BUT it does capture the innocence of life in a small town. What do you think?



Tuesday, October 14, 2008

Ahhh.....the Sweet Smell of The Sweet Life!

The human species possesses 5 senses: sight, hearing, touch, taste, and smell. Today I would like to talk with you about the latter sense – the one of ‘smell’.

Now, I live with two boys and smell is something I wish I did not have when it comes to the time of day when they take their shoes off, leaving them scattered around the living room floor. This potpourri of sweaty gym socks and decaying sneakers is not something I most enjoy as a part of my home environment. I am a big fan of candles, Febreeze, and open windows….oh, and showers with soap. However, this smell reminds me that I do run a household of healthy, active boys and this, ultimately, makes me very happy.

I also have a dog, Max. If you follow my blog, you have met him already. He is the most loving and loyal dog a family could ask for…..yet there is an aroma about him that reminds me, daily, that my home is that of a pet owner. In addition (and I will not go into graphic detail), there are a myriad of smells that are emitted from our best friend – depending upon what my boys have fed him within the past 24 hours. But, again, this smell reminds me that our ever-vigilant and loving companion loves and protects my little family and helps me to keep my feet warm at night when he sleeps at the foot of my mattress and this, too, makes me very happy.

Having said all of that, I also must comment on the fact that it is Fall and, with it, brings many wonderful smells…..my Grandma Schaefer’s yummy applesauce, soup and muffins on a cool autumn night, the smell of the fallen leaves , pumpkin pie, and wood fires burning off in the distance.

And, yet, another advantage to living in “The Ice Cream Capital of the World” is that there are other smells that waft through the breezes of our little Iowa town. On a good day, you can smell the vanilla being mixed in to the ice cream as it is being produced at the South Ice Cream Plant. On other good days, you can smell the chocolate wafers being baked at BoDean’s Bakery just down the road (they make many of the cones and wafers you buy at the grocery store, eat in dip shops and find in many Blue Bunny novelties). What joy to walk in to work (our office is on top of a hill and just downwind from both of these manufacturing facilities) and breathe deep, smelling all these wonderful smells. It is much like the smell of mom baking cookies greeting you at the door when you come home from school – only outside. Wow.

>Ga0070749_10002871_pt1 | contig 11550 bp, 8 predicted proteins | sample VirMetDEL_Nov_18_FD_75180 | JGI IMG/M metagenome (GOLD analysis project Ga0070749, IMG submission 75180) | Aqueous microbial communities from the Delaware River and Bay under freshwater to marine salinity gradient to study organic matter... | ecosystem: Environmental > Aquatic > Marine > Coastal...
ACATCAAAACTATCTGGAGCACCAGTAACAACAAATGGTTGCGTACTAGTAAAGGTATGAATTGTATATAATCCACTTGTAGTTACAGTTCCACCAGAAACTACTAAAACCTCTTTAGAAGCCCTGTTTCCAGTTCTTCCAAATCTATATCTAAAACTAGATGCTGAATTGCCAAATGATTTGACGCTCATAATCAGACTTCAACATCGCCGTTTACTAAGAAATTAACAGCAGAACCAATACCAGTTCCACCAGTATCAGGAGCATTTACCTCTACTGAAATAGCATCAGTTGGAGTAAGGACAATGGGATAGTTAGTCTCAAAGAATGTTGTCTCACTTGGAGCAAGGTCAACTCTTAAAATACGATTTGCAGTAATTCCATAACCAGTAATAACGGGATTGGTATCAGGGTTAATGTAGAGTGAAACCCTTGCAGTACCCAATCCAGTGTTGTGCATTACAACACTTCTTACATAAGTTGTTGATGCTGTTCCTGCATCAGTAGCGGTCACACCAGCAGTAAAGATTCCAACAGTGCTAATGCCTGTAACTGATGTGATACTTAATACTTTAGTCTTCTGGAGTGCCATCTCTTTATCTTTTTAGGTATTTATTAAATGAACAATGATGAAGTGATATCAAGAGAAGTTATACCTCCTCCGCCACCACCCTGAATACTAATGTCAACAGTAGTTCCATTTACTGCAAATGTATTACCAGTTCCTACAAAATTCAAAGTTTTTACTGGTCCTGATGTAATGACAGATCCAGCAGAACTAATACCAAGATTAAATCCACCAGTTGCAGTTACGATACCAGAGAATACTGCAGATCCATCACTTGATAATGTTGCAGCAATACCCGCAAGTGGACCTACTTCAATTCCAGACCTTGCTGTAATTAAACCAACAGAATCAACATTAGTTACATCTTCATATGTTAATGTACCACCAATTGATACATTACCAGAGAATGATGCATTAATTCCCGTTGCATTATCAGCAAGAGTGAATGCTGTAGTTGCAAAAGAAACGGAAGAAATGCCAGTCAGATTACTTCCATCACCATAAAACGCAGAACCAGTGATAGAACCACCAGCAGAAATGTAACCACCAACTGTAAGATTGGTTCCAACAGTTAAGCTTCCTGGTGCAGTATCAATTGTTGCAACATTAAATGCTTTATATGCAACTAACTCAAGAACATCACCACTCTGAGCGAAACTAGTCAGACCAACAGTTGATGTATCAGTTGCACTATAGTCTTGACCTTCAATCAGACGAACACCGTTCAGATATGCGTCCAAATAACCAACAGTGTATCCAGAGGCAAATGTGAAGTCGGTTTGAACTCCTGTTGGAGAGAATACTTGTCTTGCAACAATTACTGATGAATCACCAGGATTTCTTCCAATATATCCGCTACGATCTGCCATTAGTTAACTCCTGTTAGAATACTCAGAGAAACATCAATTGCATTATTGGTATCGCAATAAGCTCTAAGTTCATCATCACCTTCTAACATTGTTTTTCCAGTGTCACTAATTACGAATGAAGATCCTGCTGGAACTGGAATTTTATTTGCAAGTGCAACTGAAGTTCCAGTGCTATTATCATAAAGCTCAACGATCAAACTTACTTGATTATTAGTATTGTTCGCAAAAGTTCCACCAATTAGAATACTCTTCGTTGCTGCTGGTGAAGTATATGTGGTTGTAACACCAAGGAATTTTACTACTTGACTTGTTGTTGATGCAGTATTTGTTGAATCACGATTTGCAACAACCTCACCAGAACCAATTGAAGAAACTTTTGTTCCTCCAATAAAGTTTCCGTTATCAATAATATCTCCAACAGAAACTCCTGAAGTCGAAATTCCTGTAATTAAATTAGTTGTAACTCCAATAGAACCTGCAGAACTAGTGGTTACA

Life touches us in many different ways…and sometimes in ways in which we may not even notice. How nice to know that life IS sweet…all you have to do is breathe.

Friday, October 10, 2008

The Mayor Of The Ice Cream Capital Of The World

It’s a tough job but someone’s gotta do it!! He is ruff and tuff and has a “cowboy-ness” about him that could charm the socks off you and, at the same time, convince you that you would consider yourself lucky just for the privilege of being able to live in a place where life is sweet!

Meet Mayor Dick Kirchoff. He is the Captain of Cold, the Master of Mmmmm, the Sovereign of Scoopdom, the Dictator of Dips. He makes sure that things run smoothly in the town where I live, Le Mars, Iowa, the Ice Cream Capital of the World®.

Mayor Kirchoff is like John Wayne. It would seem that he could simply sit around on his duff and enjoy the accolades that any Mayor of a place where more ice cream is made than anywhere else on the planet should receive. But he doesn’t.

Several weeks ago, my kids met him (coincidentally, at the Iowa state Fair where he was managing the turkey-leg booth – don’t ask – even the mayor of the Ice Cream Capital of the World needs a little protein every now and then). After our visit, my youngest asked, “Is he really the mayor? I can’t believe I am friends with the mayor!!”

A few weeks ago, Mayor Kirchoff and I enjoyed sundaes at the Blue Bunny® Ice Cream Parlor and we chatted about his mayoral experience so far…..

Our nation was recently informed by a certain Alaskan Governor that the mayor of a small town is “sort of like a community organizer except that you have actual responsibilities.”